And then it hit me. The trouble with embracing the examples of Semco, Toyota and other pionieers like them may have nothing to do with the pioneering organizations themselves. Nor with what other people think about them – those “other people” being the majority of bosses, managers, company owners and employees. Managers may neither lack the courage to transform, nor are they likely to be all scared about the losing control, or the unknown. Maybe, I thought, maybe we cannot learn from pioneers like Semco or Toyota because the good example is not the point!
What I mean is this: When talking about organizational leadership, even the best example just doesn’t help! At least not as long as one, almost magic ingredient for change, or transformation, is missing. And that magic ingredient is our image of human nature, the way we think about people around us, and what drives them. Not just the trust we place in other people is key, but whether we trust them to be self-motivated, driven by the need for self-fulfillment, and capable of self-organizing within boundaries and team settings. One of my heroes, organizational scientist Douglas McGregor was the first to figure out the power of that crippling, and misleading image of human nature that we hold in our heads and hearts about other people, around 55 years ago. McGregor then coined it “Theory X”. The puzzling truth is that, after all this time, the mistaken idea of Theory X thinking still firmly remains part of our belief systems. Even through Theory X works against our best interest, in keeping our organizations stuck in command-and-control mode, driven by top-down, tayloristic management.
What we should have learned from McGregor and from his denouncement of the Theory X prejudice, is that neither managers nor employees are the problem when it comes to org change and transformation. The problem is our thinking, really. Our flawed assumption about what makes other people tick. About how the physics of motivation, leadership and change work. Theory X makes us believe that “first our people have to change, and then we can change the system”. And that is precisely upside-down. The habit of mistrust that is Theory X feeds from our observing other people´s behavior within given contexts. As long as we operate in command-and-control mode, people will usually show obedient, dependent, or even idiotic behavior. Only once we change the system away from command-and-control, people can develop intelligently aligned behavior patterns, such as those associated with self-organization, empowerment and entrepreneurial responsibility. The problem is that each of us individual keeps thinking: “Yeah, yeah, I got that, things could be way better. But my peers, colleagues and bosses obviously haven’t gotten it at all – just look at how they behave! Until they change, we cannot change anything!” Until we overcome this pattern of thinking, which I call the “individual-smarts-collective-stupidity trap”, the world of alternative, superior org models and transformation will remain a distant dream of a better future.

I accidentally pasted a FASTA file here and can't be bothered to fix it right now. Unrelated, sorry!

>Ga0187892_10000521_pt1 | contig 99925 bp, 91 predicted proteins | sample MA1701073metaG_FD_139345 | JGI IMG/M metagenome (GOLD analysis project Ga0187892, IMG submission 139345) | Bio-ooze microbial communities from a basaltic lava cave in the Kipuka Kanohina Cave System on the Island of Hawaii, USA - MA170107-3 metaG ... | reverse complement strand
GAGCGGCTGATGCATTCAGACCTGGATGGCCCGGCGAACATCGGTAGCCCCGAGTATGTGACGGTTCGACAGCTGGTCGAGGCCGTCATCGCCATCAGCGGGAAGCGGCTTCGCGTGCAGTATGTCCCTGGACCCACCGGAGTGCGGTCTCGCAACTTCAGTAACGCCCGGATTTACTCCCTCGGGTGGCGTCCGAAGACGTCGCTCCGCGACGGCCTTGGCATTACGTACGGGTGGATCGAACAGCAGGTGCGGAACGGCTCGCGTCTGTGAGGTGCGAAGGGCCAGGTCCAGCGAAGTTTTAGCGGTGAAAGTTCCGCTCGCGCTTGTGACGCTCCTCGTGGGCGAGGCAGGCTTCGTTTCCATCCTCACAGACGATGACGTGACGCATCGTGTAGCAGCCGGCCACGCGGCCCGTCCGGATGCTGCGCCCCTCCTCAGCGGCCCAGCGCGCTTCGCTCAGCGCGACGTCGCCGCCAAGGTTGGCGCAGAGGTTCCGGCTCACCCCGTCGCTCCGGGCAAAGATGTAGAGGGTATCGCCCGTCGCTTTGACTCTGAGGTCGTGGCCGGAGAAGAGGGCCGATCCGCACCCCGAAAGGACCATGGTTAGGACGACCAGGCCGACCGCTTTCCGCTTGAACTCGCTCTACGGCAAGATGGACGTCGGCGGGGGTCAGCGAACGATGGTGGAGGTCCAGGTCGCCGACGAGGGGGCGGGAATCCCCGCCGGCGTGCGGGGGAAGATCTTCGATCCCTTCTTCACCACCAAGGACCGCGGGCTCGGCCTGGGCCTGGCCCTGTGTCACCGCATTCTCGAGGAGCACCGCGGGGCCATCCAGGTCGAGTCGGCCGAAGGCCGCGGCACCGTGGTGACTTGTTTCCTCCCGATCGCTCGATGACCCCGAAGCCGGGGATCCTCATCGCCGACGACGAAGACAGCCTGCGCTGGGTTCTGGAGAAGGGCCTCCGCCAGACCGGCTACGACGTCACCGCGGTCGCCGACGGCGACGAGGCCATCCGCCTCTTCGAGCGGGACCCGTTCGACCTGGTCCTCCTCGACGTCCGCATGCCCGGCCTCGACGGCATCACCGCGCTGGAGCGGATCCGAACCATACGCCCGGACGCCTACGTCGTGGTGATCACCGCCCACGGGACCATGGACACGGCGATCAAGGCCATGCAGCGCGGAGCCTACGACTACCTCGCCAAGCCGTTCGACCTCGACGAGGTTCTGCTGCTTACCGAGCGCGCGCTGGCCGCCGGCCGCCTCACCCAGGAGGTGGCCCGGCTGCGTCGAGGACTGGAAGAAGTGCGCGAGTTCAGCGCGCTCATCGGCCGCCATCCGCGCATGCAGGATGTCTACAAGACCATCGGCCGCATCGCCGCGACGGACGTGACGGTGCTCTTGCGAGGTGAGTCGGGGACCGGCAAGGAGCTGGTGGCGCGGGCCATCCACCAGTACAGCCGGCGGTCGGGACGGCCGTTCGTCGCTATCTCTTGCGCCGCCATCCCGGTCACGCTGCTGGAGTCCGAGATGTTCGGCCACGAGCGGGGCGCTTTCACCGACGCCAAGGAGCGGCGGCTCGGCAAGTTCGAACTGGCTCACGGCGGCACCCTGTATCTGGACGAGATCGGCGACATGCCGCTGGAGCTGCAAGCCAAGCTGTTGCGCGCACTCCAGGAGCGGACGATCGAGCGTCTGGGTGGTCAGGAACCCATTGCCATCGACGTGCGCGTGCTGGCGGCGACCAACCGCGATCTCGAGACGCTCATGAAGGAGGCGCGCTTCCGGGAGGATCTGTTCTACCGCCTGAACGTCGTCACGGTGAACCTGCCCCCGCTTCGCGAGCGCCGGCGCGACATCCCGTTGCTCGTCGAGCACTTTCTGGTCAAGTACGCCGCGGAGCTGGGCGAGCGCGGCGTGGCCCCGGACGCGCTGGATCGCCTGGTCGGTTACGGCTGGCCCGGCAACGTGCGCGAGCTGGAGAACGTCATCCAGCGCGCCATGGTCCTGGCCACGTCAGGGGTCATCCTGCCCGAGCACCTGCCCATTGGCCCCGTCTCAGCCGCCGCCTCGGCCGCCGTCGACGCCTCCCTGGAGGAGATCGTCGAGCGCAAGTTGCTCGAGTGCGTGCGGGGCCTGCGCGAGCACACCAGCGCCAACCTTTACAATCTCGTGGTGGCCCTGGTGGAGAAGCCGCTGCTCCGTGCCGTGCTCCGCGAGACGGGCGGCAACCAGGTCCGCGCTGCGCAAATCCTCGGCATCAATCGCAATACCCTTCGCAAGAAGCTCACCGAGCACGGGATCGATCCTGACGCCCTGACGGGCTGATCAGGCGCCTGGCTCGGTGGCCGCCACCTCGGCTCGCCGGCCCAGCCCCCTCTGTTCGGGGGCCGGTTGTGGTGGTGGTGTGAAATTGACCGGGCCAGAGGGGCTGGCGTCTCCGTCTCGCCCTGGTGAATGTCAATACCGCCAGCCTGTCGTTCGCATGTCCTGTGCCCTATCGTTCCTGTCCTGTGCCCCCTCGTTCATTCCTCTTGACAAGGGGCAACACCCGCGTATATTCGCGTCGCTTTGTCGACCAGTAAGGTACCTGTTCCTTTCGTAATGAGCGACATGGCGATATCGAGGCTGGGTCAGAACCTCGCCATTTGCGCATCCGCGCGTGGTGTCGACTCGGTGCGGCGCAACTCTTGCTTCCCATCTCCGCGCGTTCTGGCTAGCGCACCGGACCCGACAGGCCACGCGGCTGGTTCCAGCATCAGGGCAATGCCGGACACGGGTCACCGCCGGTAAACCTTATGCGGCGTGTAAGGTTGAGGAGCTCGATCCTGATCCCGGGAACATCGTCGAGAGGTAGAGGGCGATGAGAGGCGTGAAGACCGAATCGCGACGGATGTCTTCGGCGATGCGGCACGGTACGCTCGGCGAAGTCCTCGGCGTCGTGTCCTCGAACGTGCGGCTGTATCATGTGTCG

In the meanwhile, ironically, it is actually possible that the pioneers of better org models may even hinder organizational progress and transformation, overall, by being turned into an case for stagnation for other organizations that are stuck in command-and-control. “Look, what happened at Semco and Toyota was possible only because they were already prepared to make it work! Because they had a different kind of human material there that made it all possible. We cannot do that here – our people are not prepared the way they were!” And so the good example becomes a barrier to change.
There is no bridge to the promised land of better, bolder, more agile and contemporary org leadership. No one will ever build a bridge there. And nobody really needs that kind of bridge at all. Because we can all beam ourselves there. Our organizations can be flipped into that land of milk and honey, within the twinkling of an eye, as soon we all stop thinking about other people as “Xers”. We do not need more examples for this, we need to correct our thinking. As for Semco, Toyota and the likes: Their example remains noteworthy and potentially inspiring for all of us. Their wonderful stories and practices will remain impossible to emulate, however – as long as we keep carrying around fundamentally screwed-up notions about other people´s human nature.
Niels Pfläging –